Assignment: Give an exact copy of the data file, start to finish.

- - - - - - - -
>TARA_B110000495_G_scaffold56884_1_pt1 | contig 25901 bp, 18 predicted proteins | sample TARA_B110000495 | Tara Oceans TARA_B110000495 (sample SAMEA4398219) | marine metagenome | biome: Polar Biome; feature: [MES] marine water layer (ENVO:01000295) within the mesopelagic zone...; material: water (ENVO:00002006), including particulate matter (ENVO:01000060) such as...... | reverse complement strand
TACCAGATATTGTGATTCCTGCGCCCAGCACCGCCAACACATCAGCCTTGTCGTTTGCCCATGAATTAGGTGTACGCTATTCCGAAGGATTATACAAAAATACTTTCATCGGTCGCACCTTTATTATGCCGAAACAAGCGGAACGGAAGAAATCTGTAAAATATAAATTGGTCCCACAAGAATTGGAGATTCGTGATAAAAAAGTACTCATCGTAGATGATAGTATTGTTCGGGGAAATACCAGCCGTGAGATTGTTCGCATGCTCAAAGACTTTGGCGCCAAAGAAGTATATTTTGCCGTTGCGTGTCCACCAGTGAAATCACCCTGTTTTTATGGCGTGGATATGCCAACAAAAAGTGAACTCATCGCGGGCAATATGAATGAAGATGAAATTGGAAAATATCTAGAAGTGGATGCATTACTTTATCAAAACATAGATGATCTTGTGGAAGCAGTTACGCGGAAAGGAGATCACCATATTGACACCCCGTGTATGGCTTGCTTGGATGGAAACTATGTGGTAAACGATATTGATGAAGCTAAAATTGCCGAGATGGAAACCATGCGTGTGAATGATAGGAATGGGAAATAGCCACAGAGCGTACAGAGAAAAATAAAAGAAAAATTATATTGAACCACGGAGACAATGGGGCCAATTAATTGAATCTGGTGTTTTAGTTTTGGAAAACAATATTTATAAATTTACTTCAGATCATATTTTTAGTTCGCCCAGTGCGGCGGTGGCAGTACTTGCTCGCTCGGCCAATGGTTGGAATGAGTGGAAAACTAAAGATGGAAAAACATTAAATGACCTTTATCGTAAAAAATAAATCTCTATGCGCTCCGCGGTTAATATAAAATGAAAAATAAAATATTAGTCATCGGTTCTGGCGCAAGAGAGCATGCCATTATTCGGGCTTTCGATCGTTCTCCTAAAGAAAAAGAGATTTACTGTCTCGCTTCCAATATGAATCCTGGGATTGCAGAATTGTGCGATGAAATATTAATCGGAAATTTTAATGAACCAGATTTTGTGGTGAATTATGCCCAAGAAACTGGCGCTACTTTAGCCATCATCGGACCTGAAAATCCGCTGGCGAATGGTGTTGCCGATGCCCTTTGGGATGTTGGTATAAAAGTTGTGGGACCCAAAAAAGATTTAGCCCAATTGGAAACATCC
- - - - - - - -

>TARA_B110000495_G_scaffold56884_1_pt1 | contig 25901 bp, 18 predicted proteins | sample TARA_B110000495 | Tara Oceans TARA_B110000495 (sample SAMEA4398219) | marine metagenome | biome: Polar Biome; feature: [MES] marine water layer (ENVO:01000295) within the mesopelagic zone...; material: water (ENVO:00002006), including particulate matter (ENVO:01000060) such as...... | reverse complement strand
TACCAGATATTGTGATTCCTGCGCCCAGCACCGCCAACACATCAGCCTTGTCGTTTGCCCATGAATTAGGTGTACGCTATTCCGAAGGATTATACAAAAATACTTTCATCGGTCGCACCTTTATTATGCCGAAACAAGCGGAACGGAAGAAATCTGTAAAATATAAATTGGTCCCACAAGAATTGGAGATTCGTGATAAAAAAGTACTCATCGTAGATGATAGTATTGTTCGGGGAAATACCAGCCGTGAGATTGTTCGCATGCTCAAAGACTTTGGCGCCAAAGAAGTATATTTTGCCGTTGCGTGTCCACCAGTGAAATCACCCTGTTTTTATGGCGTGGATATGCCAACAAAAAGTGAACTCATCGCGGGCAATATGAATGAAGATGAAATTGGAAAATATCTAGAAGTGGATGCATTACTTTATCAAAACATAGATGATCTTGTGGAAGCAGTTACGCGGAAAGGAGATCACCATATTGACACCCCGTGTATGGCTTGCTTGGATGGAAACTATGTGGTAAACGATATTGATGAAGCTAAAATTGCCGAGATGGAAACCATGCGTGTGAATGATAGGAATGGGAAATAGCCACAGAGCGTACAGAGAAAAATAAAAGAAAAATTATATTGAACCACGGAGACAATGGGGCCAATTAATTGAATCTGGTGTTTTAGTTTTGGAAAACAATATTTATAAATTTACTTCAGATCATATTTTTAGTTCGCCCAGTGCGGCGGTGGCAGTACTTGCTCGCTCGGCCAATGGTTGGAATGAGTGGAAAACTAAAGATGGAAAAACATTAAATGACCTTTATCGTAAAAAATAAATCTCTATGCGCTCCGCGGTTAATATAAAATGAAAAATAAAATATTAGTCATCGGTTCTGGCGCAAGAGAGCATGCCATTATTCGGGCTTTCGATCGTTCTCCTAAAGAAAAAGAGATTTACTGTCTCGCTTCCAATATGAATCCTGGGATTGCAGAATTGTGCGATGAAATATTAATCGGAAATTTTAATGAACCAGATTTTGTGGTGAATTATGCCCAAGAAACTGGCGCTACTTTAGCCATCATCGGACCTGAAAATCCGCTGGCGAATGGTGTTGCCGATGCCCTTTGGGATGTTGGTATAAAAGTTGTGGGACCCAAAAAAGATTTAGCCCAATTGGAAACATCC